We live in frightening, polarizing times. Put more bluntly, we live in a horribly incurious time: we are incurious about the experience of others, the contents of their skulls, and what motivates them. This incuriosity is stoked from a thousand directions, from social media to bloggers to news outlets, all preying on our baser, animal instincts.
Into this fray comes David Dark. In his book Life’s Too Short To Pretend Your Not Religious, he writes that nuance is sacred:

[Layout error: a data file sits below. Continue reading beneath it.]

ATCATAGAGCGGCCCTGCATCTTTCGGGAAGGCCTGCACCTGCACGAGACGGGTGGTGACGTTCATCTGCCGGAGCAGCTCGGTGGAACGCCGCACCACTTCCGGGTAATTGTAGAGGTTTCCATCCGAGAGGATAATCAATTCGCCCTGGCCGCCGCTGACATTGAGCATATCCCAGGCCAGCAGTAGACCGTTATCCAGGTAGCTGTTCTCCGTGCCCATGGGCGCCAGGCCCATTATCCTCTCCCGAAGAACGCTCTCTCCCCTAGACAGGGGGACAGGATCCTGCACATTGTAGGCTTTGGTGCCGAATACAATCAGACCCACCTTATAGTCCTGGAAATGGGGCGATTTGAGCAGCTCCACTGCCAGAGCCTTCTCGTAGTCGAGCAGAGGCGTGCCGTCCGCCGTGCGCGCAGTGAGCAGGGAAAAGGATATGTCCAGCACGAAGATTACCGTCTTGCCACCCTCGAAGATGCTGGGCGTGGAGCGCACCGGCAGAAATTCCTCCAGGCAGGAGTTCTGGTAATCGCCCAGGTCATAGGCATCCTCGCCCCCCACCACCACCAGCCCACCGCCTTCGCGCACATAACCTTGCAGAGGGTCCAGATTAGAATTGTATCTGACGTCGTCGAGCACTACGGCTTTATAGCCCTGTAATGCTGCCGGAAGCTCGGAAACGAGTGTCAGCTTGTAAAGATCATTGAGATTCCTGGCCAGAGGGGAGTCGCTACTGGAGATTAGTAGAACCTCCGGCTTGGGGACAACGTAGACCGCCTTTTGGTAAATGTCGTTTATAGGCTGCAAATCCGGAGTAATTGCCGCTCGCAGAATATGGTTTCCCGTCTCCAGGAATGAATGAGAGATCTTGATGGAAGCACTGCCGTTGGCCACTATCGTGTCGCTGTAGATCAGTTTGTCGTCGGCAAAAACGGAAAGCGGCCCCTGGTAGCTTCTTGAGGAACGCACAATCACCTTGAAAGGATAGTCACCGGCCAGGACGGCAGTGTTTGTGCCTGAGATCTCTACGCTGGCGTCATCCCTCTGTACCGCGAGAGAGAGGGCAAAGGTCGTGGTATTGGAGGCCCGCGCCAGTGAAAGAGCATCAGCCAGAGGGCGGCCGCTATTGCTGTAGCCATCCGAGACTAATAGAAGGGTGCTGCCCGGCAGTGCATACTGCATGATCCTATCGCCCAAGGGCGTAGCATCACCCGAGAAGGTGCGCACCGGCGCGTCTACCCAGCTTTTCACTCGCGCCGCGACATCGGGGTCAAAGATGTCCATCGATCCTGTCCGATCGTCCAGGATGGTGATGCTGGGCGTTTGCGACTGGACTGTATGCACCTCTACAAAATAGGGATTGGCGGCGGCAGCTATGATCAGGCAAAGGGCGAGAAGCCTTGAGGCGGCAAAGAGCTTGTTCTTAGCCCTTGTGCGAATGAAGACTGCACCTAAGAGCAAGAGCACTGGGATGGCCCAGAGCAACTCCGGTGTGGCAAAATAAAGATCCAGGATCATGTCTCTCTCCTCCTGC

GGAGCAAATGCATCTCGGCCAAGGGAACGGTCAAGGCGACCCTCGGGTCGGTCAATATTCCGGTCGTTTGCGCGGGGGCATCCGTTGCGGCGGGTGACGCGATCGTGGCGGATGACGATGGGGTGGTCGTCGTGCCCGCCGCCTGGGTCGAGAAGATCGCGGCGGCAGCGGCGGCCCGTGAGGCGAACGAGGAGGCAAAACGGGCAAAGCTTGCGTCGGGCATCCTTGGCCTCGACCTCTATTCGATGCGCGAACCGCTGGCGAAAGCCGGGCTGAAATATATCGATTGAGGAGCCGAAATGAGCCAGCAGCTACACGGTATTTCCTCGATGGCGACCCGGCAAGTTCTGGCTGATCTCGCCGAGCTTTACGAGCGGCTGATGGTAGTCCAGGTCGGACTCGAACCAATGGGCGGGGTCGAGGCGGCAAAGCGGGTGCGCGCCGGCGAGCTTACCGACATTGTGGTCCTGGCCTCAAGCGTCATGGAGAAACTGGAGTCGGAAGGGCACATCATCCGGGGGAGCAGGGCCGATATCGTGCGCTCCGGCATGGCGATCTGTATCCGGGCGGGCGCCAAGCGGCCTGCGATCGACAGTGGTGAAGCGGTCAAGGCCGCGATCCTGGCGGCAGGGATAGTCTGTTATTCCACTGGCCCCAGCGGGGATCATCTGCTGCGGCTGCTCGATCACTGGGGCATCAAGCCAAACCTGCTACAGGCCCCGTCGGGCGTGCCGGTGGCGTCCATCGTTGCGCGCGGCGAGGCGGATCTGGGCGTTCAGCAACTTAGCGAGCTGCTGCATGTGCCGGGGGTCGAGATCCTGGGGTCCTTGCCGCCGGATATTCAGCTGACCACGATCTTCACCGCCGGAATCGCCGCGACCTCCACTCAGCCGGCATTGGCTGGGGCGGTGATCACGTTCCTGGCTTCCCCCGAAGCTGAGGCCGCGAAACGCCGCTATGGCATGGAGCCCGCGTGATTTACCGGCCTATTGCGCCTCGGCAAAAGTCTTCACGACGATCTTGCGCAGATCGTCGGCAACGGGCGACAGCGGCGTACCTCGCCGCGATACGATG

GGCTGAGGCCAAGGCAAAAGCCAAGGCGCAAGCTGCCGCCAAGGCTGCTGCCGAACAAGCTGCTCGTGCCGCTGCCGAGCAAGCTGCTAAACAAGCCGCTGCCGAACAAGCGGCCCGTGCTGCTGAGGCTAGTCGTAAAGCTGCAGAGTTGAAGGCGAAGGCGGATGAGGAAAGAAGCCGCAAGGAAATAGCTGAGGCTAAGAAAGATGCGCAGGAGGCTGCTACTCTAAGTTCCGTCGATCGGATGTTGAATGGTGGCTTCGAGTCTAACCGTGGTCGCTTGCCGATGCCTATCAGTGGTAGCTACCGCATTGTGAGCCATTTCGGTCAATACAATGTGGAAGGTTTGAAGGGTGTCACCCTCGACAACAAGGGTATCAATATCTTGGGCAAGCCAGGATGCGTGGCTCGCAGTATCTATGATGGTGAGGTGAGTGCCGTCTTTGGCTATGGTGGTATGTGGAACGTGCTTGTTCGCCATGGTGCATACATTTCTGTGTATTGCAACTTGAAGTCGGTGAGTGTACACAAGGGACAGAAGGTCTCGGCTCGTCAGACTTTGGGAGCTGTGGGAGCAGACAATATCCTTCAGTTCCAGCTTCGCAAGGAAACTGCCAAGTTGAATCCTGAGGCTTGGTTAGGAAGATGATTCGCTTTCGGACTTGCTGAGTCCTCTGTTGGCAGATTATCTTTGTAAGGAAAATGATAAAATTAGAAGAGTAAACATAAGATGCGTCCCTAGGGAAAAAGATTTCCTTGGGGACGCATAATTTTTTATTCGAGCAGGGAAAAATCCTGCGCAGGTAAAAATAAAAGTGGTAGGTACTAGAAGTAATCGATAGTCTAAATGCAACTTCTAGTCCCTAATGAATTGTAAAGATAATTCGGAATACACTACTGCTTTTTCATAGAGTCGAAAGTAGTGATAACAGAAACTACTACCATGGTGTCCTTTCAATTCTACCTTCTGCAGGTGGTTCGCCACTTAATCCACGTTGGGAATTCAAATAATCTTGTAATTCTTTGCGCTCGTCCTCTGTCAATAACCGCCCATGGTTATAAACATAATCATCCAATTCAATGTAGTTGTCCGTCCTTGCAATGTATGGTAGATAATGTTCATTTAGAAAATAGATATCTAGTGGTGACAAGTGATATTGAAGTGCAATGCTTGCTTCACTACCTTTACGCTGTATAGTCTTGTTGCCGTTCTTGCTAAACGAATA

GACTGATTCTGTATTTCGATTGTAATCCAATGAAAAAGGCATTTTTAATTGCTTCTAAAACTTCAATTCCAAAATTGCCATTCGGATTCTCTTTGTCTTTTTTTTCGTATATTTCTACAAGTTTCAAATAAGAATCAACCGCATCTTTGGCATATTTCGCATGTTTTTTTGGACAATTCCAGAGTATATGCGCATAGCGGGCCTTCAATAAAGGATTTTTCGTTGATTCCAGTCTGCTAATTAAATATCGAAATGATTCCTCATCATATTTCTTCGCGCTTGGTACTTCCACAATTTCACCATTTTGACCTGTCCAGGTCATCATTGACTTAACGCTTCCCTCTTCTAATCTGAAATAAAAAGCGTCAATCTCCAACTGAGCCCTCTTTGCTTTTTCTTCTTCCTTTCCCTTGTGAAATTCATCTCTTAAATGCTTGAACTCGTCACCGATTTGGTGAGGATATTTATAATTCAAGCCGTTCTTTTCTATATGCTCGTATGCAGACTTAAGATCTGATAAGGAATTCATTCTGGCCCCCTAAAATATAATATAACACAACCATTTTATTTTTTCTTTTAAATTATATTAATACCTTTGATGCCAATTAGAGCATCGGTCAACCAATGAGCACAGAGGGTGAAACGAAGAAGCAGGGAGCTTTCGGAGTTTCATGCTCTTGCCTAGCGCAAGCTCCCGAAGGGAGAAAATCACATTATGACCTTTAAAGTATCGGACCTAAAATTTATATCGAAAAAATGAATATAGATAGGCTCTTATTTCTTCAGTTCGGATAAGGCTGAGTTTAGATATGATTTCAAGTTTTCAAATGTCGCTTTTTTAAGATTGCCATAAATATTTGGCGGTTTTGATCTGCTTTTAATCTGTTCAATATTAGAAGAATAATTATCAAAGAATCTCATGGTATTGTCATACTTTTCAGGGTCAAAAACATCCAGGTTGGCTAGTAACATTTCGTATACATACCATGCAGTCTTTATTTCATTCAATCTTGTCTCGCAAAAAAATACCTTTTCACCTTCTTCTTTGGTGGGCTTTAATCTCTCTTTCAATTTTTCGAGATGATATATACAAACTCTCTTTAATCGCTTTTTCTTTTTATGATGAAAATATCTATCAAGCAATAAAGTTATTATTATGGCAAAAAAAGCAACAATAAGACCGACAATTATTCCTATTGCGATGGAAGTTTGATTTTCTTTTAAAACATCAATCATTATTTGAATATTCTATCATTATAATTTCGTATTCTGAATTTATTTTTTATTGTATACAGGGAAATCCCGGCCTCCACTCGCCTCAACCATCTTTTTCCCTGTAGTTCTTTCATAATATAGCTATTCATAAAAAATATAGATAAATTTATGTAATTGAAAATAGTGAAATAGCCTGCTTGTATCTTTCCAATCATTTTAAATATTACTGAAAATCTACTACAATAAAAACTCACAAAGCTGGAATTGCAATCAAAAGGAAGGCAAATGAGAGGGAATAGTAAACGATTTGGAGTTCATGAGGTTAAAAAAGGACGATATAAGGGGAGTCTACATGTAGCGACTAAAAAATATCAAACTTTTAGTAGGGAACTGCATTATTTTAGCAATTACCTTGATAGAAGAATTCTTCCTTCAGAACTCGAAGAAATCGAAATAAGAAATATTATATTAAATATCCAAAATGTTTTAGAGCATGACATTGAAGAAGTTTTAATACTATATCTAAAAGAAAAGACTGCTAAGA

I want very badly to challenge the ease with which we succumb to the false divide of labels, that moment in which our empathy gives out and we refuse to respond openhandedly or even curiously to people with whom we differ. As I see it, to refuse the possibility of finding another person interesting, complex and as complicated as oneself is a form of violence. At bottom, this is a refusal of nuance, and I wish to posit that nuance is sacred. To call it sacred is to value it so much and esteem it so highly that we find it fitting to somehow set it apart as something to which we’re forever committed. Nuance refuses to envision others degradingly, denying them the content of their own experience, and talks us down tenderly from the false ledges we’ve put ourselves on. When we take it on as a sacred obligation, nuance also delivers us out of the deadly habit of cutting people out of our own imaginations. This opens us up to the possibility of at least occasionally finding one another beautiful, the possibility of communion. I happen to live for these openings, and I suspect I write “NUANCE” in the margins of research papers more than any other word. It could be that there’s no communion without it. I hasten to add that the communion I’m hoping for isn’t a retreat from the everyday or the realistic but a more profound engagement with it. This brings to mind Iris Murdoch’s definition of love: “Love is the extremely difficult realisation that something other than oneself is real. Love, and so art and morals, is the discovery of reality.” The work of consciousness, we begin to understand, is never done.